Wrist pain can prove to be a serious hindrance to our yoga practice. A wrist injury may seem to be the result of our yoga practice, but often that’s not the case. Discomfort in the wrist arises from the imbalanced manner in which we use our wrists for our usual activities.
Carpal tunnel syndrome is an oft heard condition these days and it occurs due to the endless phone texting and computer typing that we do. The pain in the wrist and forearm, due to this condition, can be acute. To safeguard against this we should be regularly doing wrist rotation, wrist bending, stimulating, and strengthening the wrist joint through yoga stretches.
Our wrist joint is quite flexible. This flexibility helps us to carry out various actions like typing, texting, opening doors and jam jars, and lifting objects. A lot of yoga postures also make use of the wrists extensively. Besides being flexible, our wrists are also delicate. They are intricately fashioned with numerous bones and ligaments which makes them susceptible to injuries.
Even routine activities, like using the keyboard constantly, can strain the wrists due to repetitive movements. Extensive physical stress like carrying heavy objects can cause wrist compression, unease or even pain. The well-being of our wrists is based on the strength and tone of the muscles in the forearms (and to a lesser extent the strength of our upper arm muscles and our shoulder joint) and how thoughtfully we make use of our hands in lifting weights and during other activities involving the use of the hand and wrist.
It is important to note that muscular tension comes from repetitive actions, and injuries are generally caused by the manner in which we put pressure on our hands in actions like lifting of heavy things. The top portion of the forearm gets strained due to overuse. Almost all hand-actions involve lifting the arms and bending the wrists at some angle. This stiffens the forearm and weakens the top of the wrist joint, resulting in tightness in the region of the bones at the crease of the wrist.
The possibilities for evaluating wrist pain or injury can be numerous. Let us focus in more detail on our wrist joint.
Understanding our wrists from an anatomical perspective can help us use our wrists efficiently, not just for yoga, but also in daily life. We can protect our wrist joints by practicing deliberate and controlled movement, something that our yoga teachers emphasize on.
The wrist is basically a small joint composed of delicate tissues including ligaments and tendons. The ligaments’ function is holding the wrist bones together and the tendons facilitate movement by connecting the muscles of the forearm to the fingers.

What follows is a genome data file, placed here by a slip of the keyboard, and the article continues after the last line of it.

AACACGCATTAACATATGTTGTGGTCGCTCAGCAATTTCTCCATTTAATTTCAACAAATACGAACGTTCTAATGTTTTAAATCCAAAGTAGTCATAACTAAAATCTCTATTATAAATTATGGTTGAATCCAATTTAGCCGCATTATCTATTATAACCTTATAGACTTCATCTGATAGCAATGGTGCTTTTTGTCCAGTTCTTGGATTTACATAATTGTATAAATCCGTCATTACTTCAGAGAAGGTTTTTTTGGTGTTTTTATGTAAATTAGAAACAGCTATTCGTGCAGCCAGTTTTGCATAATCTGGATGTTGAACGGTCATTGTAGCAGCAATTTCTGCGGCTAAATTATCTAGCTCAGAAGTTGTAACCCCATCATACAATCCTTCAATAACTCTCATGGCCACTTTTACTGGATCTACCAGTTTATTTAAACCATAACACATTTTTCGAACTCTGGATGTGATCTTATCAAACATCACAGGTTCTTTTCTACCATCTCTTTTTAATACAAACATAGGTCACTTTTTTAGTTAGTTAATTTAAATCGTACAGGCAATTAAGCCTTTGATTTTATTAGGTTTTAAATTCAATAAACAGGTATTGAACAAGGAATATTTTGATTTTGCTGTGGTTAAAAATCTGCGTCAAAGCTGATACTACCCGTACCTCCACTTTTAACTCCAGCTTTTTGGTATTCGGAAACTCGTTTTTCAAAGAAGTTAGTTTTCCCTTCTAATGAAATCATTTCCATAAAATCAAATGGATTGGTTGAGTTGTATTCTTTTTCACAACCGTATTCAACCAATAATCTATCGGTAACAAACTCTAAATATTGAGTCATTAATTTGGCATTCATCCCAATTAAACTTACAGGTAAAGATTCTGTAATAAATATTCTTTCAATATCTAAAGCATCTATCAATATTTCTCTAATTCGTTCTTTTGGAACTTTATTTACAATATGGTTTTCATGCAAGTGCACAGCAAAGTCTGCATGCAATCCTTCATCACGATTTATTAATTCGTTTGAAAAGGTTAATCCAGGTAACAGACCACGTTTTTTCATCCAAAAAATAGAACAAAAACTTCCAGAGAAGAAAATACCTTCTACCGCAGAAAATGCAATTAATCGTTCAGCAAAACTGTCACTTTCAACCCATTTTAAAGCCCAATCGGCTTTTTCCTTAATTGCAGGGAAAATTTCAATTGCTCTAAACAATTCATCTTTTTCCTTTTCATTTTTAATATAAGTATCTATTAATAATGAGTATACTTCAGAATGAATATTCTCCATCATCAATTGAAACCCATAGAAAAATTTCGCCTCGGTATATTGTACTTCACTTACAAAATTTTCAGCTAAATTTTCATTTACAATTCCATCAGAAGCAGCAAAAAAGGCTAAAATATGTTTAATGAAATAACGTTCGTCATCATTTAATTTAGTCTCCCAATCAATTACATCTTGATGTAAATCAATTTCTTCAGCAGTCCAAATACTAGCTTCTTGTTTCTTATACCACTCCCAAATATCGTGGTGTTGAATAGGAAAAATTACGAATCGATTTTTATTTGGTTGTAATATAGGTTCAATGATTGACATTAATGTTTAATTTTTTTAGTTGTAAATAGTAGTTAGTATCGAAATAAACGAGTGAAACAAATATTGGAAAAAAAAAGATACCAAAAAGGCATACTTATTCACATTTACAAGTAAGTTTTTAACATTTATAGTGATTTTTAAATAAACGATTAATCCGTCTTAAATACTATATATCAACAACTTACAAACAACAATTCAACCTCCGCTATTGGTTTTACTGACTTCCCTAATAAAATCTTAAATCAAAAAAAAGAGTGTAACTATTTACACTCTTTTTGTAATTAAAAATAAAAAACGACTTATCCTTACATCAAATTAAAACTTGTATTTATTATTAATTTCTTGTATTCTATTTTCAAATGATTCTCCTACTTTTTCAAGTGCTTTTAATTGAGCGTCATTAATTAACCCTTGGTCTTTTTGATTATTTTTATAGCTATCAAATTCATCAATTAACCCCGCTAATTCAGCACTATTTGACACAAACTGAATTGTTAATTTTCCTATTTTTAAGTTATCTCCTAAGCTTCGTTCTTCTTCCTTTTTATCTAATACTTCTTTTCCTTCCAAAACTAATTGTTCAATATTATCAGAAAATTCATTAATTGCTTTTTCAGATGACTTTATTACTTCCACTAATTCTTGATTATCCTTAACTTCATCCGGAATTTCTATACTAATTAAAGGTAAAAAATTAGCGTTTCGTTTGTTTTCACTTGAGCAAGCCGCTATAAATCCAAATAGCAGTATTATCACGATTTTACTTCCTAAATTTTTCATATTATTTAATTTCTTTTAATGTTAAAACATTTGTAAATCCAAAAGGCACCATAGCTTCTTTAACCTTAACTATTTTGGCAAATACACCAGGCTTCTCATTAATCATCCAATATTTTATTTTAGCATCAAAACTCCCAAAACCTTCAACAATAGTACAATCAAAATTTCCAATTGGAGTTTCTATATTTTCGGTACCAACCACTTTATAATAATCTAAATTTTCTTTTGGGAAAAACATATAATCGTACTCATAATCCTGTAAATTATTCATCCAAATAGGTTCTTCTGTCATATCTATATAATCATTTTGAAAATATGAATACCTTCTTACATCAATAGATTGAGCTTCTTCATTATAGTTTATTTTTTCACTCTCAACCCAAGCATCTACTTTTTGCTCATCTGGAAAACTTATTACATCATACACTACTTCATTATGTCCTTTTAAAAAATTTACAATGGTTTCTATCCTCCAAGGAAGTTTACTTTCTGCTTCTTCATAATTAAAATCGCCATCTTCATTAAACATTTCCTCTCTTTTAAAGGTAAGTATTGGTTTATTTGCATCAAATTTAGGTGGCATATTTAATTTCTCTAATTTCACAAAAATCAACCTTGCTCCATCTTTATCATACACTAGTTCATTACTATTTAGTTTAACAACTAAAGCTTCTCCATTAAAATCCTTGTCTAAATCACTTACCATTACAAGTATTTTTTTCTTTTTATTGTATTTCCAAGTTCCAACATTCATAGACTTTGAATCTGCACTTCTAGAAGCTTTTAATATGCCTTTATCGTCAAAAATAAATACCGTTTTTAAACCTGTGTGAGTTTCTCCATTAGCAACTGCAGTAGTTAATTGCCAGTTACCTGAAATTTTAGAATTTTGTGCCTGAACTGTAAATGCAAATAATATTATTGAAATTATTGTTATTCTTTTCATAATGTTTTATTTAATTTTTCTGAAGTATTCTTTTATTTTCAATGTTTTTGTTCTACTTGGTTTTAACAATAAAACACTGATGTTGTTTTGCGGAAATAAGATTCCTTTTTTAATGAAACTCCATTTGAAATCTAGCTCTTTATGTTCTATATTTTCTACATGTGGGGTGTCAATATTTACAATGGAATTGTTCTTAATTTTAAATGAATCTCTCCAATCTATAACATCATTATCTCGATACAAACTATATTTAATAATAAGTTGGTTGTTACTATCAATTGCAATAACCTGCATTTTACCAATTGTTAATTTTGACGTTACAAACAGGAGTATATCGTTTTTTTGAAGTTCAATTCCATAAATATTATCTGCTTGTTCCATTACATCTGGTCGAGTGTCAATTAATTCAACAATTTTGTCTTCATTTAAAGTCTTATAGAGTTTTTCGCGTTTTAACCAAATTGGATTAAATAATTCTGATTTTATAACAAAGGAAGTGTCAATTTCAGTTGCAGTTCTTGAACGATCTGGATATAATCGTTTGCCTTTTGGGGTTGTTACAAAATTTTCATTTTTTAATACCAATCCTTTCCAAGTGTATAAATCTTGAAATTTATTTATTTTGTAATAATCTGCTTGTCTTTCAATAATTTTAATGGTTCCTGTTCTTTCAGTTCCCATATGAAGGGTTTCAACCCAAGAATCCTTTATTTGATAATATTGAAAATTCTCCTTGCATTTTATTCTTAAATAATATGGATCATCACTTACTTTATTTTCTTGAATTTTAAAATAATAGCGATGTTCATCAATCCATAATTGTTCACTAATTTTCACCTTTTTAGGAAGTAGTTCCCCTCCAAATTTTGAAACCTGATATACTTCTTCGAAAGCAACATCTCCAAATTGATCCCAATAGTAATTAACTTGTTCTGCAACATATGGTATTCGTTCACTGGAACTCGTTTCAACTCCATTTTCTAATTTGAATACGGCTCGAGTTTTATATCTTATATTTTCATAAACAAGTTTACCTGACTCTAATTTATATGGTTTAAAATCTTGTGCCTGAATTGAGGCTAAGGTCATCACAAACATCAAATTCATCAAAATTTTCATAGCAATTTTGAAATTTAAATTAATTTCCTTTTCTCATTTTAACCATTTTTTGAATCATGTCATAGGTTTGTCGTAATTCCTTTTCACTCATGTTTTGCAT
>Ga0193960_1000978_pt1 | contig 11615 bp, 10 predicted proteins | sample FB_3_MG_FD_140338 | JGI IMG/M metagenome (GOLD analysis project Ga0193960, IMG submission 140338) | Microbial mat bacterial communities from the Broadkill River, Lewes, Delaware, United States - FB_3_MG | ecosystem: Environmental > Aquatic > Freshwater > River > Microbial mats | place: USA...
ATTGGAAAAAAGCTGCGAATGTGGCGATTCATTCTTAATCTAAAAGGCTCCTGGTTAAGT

Eight small carpal bones make up the wrist, which together form the carpus. They are firmly connected to ensure stability and movement. Observing the hand, we can see that the palm has a concave surface. This helps to create support and for actions like cupping water in the hands. This concavity creates a channel which all the tendons and ligaments traverse through from the forearm to the hand. This channel is referred to as the Carpal Tunnel.
The carpal bones attach themselves to the radius and the ulna, the forearm bones. The five metacarpal bones of the hand also link to meet the carpal bones. At the wrist joint, there is a mesh of ligaments that interconnect all these bones which allows a wide range of hand movements while maintaining stability as well.
It is important to keep the wrist joints in action, in other words, we need to keep them moving. This keeps them healthy as mobility maintains the fluidity of the gel-like material in the joint. This gel-like material will eventually harden and constrict our range of motion if we do not maintain mobility in the wrist joint.
Most of the time, we make limited use of the wrist joint. For instance, our movement is restricted to a slight angle of deflection while pushing a door open. However, our yoga practice gives us conscious and controlled movement, where some asanas may involve bending the wrists at 90 degrees while others may require us to support our body weight on them. On the bright side, this keeps our wrist joint healthy because we keep them in motion. But on the other hand, we become susceptible to wrist pain or discomfort, if the supporting arm muscles have not been strengthened. .
If we take a closer look at the wrist’s anatomy, we find that the radius makes frequent contact with the carpal bones. Anatomically, the radius is placed obliquely, on the outside of the forearm. But in asanas like ‘Adho Mukha Svanasana’ or ‘Chaturanga Dandasana’ where the palms are placed on the floor, the radius rotates in such a way around the ulna so that it is towards the inside.
Because of the intricate arrangement of bones, ligaments, and muscles, alignment of these often gets disturbed during weight-bearing poses. This can give rise to wrist pain and discomfort. There are two other types of conditions that one can encounter, the ulno-carpal abutment syndrome and tendonitis.